Saturday, August 23, 2014

Patterns



"Goddess of Peace" © Paula Scott Molokai Girl Studio


Patterns

BY AMY LOWELL
I walk down the garden paths,
And all the daffodils
Are blowing, and the bright blue squills.   
I walk down the patterned garden paths   
In my stiff, brocaded gown.
With my powdered hair and jewelled fan,   
I too am a rare
Pattern. As I wander down
The garden paths.

My dress is richly figured,   
And the train
Makes a pink and silver stain   
On the gravel, and the thrift   
Of the borders.
Just a plate of current fashion,
Tripping by in high-heeled, ribboned shoes.
Not a softness anywhere about me,   
Only whale-bone and brocade.   
And I sink on a seat in the shade   
Of a lime tree. For my passion   
Wars against the stiff brocade.   
The daffodils and squills
Flutter in the breeze
As they please.
And I weep;
For the lime tree is in blossom
And one small flower has dropped upon my bosom.

And the splashing of waterdrops   
In the marble fountain
Comes down the garden paths.   
The dripping never stops.   
Underneath my stiffened gown
Is the softness of a woman bathing in a marble basin,
A basin in the midst of hedges grown
So thick, she cannot see her lover hiding,
But she guesses he is near,
And the sliding of the water
Seems the stroking of a dear
Hand upon her.
What is Summer in a fine brocaded gown!
I should like to see it lying in a heap upon the ground.   
All the pink and silver crumpled up on the ground.

I would be the pink and silver as I ran along the paths,   
And he would stumble after,
Bewildered by my laughter.
I should see the sun flashing from his sword-hilt and the buckles on his shoes.
I would choose
To lead him in a maze along the patterned paths,
A bright and laughing maze for my heavy-booted lover,   
Till he caught me in the shade,
And the buttons of his waistcoat bruised my body as he clasped me,
Aching, melting, unafraid.
With the shadows of the leaves and the sundrops,   
And the plopping of the waterdrops,
All about us in the open afternoon
I am very like to swoon
With the weight of this brocade,
For the sun sifts through the shade.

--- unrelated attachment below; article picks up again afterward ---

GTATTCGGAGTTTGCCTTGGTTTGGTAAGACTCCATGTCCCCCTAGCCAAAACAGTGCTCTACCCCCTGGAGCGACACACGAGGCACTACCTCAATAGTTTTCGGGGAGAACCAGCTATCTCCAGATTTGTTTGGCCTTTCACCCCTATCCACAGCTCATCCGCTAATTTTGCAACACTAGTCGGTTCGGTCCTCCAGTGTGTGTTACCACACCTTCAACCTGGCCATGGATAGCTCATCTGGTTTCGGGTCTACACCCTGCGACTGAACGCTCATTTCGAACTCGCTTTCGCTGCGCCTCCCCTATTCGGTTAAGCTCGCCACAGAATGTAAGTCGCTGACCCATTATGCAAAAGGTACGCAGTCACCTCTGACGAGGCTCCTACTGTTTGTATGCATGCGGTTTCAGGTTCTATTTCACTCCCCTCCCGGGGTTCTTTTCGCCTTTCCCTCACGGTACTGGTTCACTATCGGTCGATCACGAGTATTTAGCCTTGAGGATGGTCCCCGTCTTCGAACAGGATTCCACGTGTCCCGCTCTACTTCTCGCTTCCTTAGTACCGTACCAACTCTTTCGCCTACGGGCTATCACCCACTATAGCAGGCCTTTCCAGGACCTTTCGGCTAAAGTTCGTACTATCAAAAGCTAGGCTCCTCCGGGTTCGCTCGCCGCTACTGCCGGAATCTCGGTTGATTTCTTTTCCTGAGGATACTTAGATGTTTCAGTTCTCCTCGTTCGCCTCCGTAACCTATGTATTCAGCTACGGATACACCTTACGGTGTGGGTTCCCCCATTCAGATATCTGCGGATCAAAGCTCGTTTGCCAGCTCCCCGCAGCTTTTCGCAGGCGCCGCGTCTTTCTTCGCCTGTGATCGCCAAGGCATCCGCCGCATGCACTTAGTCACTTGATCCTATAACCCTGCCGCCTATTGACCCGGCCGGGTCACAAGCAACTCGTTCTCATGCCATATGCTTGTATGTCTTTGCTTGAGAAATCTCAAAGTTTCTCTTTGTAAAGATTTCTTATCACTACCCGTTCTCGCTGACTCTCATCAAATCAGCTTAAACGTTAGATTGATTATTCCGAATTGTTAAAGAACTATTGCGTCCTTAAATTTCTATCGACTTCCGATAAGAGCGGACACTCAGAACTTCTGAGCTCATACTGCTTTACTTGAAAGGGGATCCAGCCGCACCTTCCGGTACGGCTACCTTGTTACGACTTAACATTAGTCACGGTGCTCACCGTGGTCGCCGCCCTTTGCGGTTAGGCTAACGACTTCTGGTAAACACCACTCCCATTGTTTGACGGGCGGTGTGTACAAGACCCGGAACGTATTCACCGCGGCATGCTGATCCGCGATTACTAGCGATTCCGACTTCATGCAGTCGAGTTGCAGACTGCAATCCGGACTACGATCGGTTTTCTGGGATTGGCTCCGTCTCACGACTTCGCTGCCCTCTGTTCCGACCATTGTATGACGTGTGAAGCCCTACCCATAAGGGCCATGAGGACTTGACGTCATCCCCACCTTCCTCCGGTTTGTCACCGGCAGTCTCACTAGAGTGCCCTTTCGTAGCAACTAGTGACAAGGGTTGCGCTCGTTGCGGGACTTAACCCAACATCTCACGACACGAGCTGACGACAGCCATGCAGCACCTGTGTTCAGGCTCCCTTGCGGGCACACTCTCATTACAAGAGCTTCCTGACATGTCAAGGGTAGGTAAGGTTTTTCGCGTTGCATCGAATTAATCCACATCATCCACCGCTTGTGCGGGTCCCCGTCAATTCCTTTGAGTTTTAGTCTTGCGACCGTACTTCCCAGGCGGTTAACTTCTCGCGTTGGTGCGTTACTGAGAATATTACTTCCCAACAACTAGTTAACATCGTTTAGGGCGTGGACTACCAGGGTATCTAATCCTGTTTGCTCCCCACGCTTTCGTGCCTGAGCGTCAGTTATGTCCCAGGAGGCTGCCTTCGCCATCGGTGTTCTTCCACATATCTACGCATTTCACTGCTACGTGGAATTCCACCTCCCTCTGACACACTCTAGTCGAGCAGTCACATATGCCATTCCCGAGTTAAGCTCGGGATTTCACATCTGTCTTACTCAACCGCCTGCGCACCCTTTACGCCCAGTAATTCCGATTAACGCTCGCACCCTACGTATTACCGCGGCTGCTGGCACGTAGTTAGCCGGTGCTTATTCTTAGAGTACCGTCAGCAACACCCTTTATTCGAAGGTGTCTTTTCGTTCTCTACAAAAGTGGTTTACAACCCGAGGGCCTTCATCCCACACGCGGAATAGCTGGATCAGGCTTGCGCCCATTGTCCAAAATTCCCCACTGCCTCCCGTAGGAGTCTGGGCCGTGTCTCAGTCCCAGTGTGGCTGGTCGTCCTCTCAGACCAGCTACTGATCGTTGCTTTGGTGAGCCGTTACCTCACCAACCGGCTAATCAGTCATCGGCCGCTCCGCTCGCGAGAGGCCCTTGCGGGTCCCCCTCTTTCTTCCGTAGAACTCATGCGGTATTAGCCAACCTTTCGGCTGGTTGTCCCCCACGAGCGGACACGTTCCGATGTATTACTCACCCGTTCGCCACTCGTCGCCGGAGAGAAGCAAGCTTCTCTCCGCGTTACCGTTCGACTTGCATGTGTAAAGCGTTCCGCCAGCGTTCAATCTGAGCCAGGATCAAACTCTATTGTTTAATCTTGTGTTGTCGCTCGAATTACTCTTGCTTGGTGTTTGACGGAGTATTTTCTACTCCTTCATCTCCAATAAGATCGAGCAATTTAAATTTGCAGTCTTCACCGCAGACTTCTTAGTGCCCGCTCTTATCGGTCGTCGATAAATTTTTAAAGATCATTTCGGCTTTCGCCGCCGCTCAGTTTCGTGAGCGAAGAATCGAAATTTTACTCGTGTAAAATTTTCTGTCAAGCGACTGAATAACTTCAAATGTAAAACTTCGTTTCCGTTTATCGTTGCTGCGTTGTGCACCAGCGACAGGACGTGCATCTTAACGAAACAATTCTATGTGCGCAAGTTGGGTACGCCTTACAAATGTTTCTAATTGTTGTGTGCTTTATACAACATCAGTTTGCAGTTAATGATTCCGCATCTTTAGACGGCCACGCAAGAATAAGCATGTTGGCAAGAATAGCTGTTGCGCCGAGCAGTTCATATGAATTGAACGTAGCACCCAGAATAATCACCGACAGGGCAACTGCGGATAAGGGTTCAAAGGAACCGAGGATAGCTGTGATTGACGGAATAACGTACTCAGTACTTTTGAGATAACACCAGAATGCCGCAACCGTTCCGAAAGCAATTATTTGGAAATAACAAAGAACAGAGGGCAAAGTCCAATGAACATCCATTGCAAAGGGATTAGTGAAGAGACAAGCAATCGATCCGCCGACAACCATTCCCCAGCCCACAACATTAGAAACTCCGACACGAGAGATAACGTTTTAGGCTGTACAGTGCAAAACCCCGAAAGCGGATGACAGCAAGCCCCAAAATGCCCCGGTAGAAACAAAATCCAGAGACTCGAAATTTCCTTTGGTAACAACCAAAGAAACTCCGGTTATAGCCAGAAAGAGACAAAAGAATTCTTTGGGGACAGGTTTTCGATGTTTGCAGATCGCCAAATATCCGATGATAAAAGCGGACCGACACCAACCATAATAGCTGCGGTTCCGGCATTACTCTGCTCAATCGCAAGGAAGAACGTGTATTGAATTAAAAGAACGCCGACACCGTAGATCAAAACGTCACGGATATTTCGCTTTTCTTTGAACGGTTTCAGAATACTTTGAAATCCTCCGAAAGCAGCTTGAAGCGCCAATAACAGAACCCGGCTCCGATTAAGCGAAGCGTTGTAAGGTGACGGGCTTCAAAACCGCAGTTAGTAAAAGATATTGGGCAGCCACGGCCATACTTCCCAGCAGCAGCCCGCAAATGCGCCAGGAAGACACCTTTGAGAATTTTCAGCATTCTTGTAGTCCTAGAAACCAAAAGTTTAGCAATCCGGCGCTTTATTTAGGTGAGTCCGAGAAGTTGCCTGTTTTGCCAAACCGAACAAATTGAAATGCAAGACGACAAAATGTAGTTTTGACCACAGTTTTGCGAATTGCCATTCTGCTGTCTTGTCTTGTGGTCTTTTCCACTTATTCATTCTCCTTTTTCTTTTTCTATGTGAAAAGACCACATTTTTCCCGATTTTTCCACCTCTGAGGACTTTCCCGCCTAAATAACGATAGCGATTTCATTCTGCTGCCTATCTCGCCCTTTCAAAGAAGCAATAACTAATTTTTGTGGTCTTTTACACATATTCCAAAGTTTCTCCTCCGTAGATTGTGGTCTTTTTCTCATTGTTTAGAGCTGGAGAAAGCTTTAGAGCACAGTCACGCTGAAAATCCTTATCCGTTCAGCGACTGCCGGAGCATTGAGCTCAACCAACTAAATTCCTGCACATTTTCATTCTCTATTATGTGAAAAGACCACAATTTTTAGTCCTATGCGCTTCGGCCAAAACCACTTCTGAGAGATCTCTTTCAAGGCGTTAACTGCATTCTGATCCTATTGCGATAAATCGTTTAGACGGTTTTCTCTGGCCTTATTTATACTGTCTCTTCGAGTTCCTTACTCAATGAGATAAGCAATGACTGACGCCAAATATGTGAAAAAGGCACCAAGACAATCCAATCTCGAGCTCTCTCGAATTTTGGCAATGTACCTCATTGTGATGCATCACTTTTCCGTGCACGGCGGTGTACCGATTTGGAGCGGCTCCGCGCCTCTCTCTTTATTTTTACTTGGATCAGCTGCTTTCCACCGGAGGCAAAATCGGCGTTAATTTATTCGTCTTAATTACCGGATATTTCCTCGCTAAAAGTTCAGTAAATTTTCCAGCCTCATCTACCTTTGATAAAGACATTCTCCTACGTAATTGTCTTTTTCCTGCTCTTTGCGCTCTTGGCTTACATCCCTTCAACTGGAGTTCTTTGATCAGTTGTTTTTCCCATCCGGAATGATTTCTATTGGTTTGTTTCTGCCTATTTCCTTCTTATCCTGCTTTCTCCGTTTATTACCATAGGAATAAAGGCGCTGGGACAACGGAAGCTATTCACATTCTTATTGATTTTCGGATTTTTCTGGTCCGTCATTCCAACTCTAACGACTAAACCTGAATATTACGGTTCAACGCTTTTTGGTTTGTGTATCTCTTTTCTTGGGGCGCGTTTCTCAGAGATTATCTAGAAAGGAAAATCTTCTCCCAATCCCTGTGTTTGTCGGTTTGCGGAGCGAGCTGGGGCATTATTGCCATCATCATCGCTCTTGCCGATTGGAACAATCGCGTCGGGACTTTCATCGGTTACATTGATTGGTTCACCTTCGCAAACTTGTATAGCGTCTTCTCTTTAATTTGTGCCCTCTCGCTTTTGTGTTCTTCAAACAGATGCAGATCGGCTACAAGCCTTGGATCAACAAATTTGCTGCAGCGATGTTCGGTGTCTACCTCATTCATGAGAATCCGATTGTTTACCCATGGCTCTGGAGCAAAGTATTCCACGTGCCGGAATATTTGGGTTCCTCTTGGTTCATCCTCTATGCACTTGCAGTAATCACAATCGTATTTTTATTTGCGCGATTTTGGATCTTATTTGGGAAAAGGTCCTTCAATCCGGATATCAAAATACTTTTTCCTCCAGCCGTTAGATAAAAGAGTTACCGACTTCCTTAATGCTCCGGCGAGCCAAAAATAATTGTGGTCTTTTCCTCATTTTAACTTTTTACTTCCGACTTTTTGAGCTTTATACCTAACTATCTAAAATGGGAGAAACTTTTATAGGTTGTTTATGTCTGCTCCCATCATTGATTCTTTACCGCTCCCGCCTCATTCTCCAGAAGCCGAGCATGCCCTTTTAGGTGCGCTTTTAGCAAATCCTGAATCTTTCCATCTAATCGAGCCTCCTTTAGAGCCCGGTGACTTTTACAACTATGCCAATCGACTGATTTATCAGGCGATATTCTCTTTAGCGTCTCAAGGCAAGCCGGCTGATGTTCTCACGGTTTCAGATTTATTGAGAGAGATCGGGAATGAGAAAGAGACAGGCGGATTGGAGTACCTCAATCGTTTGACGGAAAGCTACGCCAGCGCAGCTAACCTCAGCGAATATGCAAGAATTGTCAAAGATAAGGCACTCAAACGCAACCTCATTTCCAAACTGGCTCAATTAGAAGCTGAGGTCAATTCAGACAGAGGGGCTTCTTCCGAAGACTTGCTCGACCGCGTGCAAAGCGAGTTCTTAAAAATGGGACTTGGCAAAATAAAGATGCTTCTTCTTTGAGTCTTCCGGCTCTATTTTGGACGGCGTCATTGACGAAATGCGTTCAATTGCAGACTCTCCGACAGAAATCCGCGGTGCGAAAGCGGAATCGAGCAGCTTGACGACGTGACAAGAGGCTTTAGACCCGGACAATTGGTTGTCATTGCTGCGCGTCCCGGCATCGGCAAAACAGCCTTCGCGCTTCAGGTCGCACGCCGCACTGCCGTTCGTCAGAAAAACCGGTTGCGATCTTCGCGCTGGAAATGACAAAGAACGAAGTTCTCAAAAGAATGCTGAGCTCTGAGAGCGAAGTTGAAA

Underneath the fallen blossom
In my bosom,
Is a letter I have hid.
It was brought to me this morning by a rider from the Duke.   
“Madam, we regret to inform you that Lord Hartwell   
Died in action Thursday sen’night.”
As I read it in the white, morning sunlight,
The letters squirmed like snakes.
“Any answer, Madam,” said my footman.
“No,” l told him.
“See that the messenger takes some refreshment.
No, no answer.”
And I walked into the garden,
Up and down the patterned paths,
In my stiff, correct brocade.
The blue and yellow flowers stood up proudly in the sun,   
Each one.
I stood upright too,
Held rigid to the pattern
By the stiffness of my gown.   
Up and down I walked,   
Up and down.

In a month he would have been my husband.   
In a month, here, underneath this lime,   
We would have broke the pattern;
He for me, and I for him,
He as Colonel, I as Lady,
On this shady seat.
He had a whim
That sunlight carried blessing.
And I answered, “It shall be as you have said.”   
Now he is dead.

In Summer and in Winter I shall walk
Up and down
The patterned garden paths   
In my stiff, brocaded gown.   
The squills and daffodils
Will give place to pillared roses, and to asters, and to snow.   
I shall go
Up and down,
In my gown.
Gorgeously arrayed,
Boned and stayed.
And the softness of my body will be guarded from embrace   
By each button, hook, and lace.
For the man who should loose me is dead,
Fighting with the Duke in Flanders,
In a pattern called a war.
Christ! What are patterns for?
What an amazingly written poem this is (although I think it would've been much more effective without that last line). I picked it up to read it because of the title-it caught my interest. As I read each line, I was in awe at how 'in the moment' the writing was. And, I wondered, who is this woman, Amy Lowell?

Here's a small except from Wikipedia:

"Lowell was said to be lesbian, and in 1912 she and actress Ada Dwyer Russell were reputed to be lovers. Russell is reputed to be the subject of Lowell's more erotic works, most notably the love poems contained in 'Two Speak Together', a subsection of Pictures of the Floating World. The two women traveled to England together, where Lowell met Ezra Pound, who at once became a major influence and a major critic of her work."

A fascinating personality-you can read more about her here


Come join us every week, as a group of us from around the world post our shadow shots over at Shadow Shot Sunday 2. Entertain your muse and be amused by stopping by to see what others have posted!

6 comments:

Ralph said...

The fog of war descends down upon us, and it envelops our entire beings - this is the result of Man's ideas of war overtaking us all...a complete opposite of God's wishes. Alas like the subject in the poem, we live with the terrible results of war. All we can do is pray for peace...

Jim said...

How interesting

Gemma Wiseman said...

Such a beautiful little figurine. It has a Peter Pan aura.

robin. said...

very interesting poem indeed.

Magical Mystical Teacher said...

The goddess is your creation, right? Amazing! She would be most welcome in my yard too!

Leovi said...

Nice poem, sculpture delicious !!

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